Privacy commissioner files notice of application to proclaim the social media network wasn’t diligent about obtaining consent

Canada’s privacy commissioner is escalating a battle with Facebook Inc. by asking a court to declare the social media network broke federal privacy law and by seeking to force the firm to implement new personal-data practices.
The commissioner’s office said Thursday it had filed a notice of application in federal court seeking a declaration Facebook contravened the Personal Information Protection and Electronic Documents Act by, among other things, failing to obtain “meaningful consent” from users to provide their personal data to third-party apps. The application also seeks an order requiring Facebook to implement measures to ensure it obtains that consent from all users.
Those requests follow a joint investigation by the federal and British Columbia privacy watchdogs into allegations Facebook allowed political consulting firm Cambridge Analytica, among others, to access the Facebook data of unwitting users.
Facebook says there is “no evidence” Canadian user data was shared with Cambridge Analytica, but the privacy commissioner’s office says its probe found “major shortcomings” in the company’s privacy practices. The commissioner’s office had also previously warned it could take the matter to court, and said Facebook had shunned its recommendations.
“The Federal Court has, among other powers, the authority to impose binding orders requiring an organization to correct or change its practices and comply with the law,” said the announcement on Thursday from commissioner Daniel Therrien’s office.
Those corrections would also include ensuring users can tell which third parties may have access to their personal information and that users can easily revoke any third-party access.
However, a spokesperson for Facebook fired back in a statement that the privacy office “is choosing to pursue legal action despite our many attempts to work with them and offer measures that would go above and beyond what other companies do, and despite the fact that there is no evidence that Canadian user data was shared with Cambridge Analytica.”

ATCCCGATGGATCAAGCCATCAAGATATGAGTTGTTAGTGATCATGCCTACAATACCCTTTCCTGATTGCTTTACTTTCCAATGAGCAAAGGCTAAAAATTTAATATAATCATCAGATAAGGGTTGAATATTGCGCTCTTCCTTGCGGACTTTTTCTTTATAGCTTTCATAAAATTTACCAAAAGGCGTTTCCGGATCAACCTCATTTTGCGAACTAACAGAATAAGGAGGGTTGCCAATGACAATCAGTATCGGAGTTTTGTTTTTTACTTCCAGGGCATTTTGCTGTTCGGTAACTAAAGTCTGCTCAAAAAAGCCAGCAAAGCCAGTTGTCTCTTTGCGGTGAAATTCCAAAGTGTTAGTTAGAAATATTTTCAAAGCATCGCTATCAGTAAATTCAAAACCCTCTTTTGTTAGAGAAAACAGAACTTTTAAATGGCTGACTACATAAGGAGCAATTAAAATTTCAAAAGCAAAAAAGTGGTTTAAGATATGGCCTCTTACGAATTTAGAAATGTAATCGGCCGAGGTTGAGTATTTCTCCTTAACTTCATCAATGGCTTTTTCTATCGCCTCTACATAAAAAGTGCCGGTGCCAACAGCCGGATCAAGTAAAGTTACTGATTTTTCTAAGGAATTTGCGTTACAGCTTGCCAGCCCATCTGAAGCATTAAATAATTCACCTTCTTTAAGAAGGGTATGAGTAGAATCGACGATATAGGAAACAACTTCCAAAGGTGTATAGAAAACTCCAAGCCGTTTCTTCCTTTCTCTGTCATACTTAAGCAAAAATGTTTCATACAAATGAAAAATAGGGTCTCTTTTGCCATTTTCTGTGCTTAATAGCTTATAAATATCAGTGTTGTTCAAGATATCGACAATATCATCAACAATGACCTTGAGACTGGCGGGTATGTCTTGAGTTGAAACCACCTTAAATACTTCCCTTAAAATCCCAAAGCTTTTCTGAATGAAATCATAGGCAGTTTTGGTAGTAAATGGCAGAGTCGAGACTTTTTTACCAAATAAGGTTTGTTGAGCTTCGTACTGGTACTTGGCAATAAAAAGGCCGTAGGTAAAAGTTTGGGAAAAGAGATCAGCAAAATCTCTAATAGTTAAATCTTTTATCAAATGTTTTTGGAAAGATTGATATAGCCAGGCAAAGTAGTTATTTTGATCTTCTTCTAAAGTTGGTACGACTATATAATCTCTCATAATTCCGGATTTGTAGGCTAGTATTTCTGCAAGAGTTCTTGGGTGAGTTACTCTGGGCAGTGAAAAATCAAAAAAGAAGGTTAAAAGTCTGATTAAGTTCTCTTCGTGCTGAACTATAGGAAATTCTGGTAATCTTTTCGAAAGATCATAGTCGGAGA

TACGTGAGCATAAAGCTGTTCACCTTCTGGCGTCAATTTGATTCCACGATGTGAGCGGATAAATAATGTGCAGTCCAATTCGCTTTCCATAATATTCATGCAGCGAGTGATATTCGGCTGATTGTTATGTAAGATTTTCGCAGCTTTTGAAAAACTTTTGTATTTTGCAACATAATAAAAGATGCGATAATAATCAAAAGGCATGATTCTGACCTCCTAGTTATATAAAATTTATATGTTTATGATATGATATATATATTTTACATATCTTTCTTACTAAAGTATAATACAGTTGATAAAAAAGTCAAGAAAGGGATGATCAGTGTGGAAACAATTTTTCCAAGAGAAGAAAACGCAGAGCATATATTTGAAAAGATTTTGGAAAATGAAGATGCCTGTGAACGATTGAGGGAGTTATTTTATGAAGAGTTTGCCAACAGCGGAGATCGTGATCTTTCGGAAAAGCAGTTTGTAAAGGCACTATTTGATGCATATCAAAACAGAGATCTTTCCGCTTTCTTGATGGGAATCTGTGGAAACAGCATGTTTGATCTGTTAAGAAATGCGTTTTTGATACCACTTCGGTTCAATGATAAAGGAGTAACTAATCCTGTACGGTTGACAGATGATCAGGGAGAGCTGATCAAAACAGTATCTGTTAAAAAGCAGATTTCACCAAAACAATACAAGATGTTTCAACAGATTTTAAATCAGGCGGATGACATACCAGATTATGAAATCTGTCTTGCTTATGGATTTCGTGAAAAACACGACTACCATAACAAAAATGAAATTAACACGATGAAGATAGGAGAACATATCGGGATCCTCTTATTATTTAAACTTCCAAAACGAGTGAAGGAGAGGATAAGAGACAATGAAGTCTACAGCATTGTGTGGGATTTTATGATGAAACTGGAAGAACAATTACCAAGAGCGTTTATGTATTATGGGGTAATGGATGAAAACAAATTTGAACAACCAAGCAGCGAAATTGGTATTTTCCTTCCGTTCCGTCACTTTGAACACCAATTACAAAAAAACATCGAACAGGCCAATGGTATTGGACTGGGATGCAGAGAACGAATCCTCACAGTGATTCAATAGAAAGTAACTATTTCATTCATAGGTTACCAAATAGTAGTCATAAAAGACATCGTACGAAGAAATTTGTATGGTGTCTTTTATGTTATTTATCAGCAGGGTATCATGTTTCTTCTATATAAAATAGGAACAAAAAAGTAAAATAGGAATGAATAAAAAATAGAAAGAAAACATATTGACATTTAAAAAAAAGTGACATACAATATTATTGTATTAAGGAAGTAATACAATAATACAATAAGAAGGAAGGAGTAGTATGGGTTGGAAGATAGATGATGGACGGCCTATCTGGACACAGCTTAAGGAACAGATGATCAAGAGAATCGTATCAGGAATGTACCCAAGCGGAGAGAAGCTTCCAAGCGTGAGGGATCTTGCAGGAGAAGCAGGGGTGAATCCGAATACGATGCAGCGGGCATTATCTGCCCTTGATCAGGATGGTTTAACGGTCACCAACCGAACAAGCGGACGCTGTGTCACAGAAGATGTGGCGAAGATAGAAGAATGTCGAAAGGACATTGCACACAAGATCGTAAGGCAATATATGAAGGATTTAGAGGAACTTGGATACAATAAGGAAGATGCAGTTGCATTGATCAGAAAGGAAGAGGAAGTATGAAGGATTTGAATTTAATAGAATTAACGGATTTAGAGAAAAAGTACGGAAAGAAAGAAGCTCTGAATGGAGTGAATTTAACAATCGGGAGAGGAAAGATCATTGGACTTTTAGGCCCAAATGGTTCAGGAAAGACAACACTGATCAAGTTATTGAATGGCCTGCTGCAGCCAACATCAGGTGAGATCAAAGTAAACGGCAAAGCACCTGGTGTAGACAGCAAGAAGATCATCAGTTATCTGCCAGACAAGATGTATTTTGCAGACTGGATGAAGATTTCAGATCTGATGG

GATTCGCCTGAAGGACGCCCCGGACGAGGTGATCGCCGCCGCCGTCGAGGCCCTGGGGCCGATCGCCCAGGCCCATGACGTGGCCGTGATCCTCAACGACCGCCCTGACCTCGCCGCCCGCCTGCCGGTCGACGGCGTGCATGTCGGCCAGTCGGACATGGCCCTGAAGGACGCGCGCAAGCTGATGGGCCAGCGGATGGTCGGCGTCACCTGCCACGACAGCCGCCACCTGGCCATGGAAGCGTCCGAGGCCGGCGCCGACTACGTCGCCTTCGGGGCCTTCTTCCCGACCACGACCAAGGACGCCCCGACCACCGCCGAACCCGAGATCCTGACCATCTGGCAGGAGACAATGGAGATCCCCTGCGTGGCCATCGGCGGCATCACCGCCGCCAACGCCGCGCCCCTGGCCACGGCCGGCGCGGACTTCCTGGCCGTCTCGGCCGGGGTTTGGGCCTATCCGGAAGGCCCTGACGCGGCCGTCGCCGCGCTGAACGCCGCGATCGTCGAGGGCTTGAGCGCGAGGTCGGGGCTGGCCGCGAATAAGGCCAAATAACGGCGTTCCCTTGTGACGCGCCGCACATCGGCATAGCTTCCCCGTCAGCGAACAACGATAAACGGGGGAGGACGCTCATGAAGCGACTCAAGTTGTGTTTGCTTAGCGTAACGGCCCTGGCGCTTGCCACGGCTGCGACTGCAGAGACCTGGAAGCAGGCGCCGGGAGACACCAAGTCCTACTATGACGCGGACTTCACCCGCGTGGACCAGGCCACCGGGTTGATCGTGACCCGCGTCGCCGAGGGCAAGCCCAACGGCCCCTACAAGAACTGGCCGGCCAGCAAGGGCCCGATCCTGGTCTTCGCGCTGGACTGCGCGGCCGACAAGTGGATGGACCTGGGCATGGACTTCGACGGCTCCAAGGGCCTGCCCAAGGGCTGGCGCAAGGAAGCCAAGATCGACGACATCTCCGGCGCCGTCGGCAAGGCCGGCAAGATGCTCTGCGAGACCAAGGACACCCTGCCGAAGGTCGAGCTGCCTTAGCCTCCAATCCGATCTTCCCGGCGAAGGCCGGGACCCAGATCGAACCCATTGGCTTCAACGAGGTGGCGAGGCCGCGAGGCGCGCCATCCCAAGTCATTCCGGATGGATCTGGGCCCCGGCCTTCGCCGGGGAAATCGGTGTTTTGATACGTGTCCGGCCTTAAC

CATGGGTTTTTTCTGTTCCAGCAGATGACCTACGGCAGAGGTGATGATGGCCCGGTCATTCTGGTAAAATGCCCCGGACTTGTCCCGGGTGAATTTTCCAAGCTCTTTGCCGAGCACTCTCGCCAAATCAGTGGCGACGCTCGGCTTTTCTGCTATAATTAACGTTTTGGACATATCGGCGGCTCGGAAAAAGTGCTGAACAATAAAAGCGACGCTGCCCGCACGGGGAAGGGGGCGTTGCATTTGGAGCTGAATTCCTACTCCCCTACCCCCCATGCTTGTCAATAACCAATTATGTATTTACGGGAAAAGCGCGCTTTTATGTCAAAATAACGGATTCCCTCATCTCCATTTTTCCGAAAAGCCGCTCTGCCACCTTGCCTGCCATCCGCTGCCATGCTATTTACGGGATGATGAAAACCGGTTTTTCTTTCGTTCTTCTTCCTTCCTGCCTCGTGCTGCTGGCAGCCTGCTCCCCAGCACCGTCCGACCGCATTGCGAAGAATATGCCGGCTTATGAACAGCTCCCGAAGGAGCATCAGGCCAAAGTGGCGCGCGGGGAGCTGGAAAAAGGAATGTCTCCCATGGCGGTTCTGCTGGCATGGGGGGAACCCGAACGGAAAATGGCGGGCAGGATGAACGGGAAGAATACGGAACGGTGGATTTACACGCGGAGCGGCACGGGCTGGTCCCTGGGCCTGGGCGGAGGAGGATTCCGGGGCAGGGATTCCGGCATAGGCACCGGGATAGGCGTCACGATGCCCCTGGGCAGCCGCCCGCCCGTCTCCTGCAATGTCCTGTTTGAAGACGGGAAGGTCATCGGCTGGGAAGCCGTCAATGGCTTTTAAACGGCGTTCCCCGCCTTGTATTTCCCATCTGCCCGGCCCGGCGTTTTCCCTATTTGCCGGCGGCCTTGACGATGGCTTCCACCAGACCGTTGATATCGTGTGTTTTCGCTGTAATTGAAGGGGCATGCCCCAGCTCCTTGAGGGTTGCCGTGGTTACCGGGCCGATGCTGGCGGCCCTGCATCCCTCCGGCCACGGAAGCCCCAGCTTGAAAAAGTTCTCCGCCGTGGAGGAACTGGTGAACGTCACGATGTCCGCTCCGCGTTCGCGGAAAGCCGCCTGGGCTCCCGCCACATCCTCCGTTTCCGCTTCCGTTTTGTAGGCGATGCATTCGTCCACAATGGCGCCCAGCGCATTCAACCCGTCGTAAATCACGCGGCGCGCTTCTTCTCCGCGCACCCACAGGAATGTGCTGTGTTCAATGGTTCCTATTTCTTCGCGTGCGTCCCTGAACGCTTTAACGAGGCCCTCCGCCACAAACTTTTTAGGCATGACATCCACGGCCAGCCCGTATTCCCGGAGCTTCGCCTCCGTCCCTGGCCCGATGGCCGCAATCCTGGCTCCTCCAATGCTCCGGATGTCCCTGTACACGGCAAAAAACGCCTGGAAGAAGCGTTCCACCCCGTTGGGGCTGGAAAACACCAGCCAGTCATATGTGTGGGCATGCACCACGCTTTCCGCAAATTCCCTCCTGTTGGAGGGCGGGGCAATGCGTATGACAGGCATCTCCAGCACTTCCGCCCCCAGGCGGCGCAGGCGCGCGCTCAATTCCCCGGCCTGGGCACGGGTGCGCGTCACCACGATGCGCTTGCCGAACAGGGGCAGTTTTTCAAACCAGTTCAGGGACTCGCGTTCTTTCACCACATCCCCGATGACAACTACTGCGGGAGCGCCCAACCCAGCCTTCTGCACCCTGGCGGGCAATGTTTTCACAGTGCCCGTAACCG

“We look forward to defending the many proactive and robust improvements we’ve made to our platform to better protect people’s personal information,” the spokesperson added.
The legal steps taken by the commissioner form a local angle of sorts to the so-called Cambridge Analytica scandal. That scandal arose out of media reports the U.K.-based Cambridge Analytica, a now-defunct firm that was hired by the campaign of now-President Donald Trump, accessed the data of millions of Facebook users without their permission via a third-party app.
Canada’s privacy commissioner launched an investigation in March 2018, the findings of which were released in April 2019 and disputed by Facebook.
The privacy commissioners said they found a lack of meaningful consent for the disclosure of personal information from users who installed the app. The commissioners also said Facebook had “inadequate safeguards” in place to protect user data.
“For example, the OPC (Office of the Privacy Commissioner of Canada) determined that Facebook never verified that Apps’ privacy policies provided sufficient information to allow for the meaningful consent of its Users,” the commissioner’s notice of application says, according to a copy the watchdog posted online.
But the commissioner’s office noted Thursday that the court application under the privacy law is considered “de novo,” meaning the watchdog can’t just point to last April’s report, it must present evidence and arguments to establish its case.
The privacy commissioner also wants an order requiring Facebook to outline how it complied with ensuring users give meaningful consent, and another barring the company from further using or disclosing users’ personal information to third parties in any way that would violate the privacy law.
Legal proceedings, the commissioner’s office noted, “may be lengthy.”
Facebook, meanwhile, has made changes since the Cambridge Analytica scandal first erupted, such as restricting some third-party access. The company continues to crank out considerable profits as well, such as net income of US$7.35 billion for the three months ended Dec. 31.
Financial Post
Email: gzochodne@nationalpost.com | Twitter: GeoffZochodne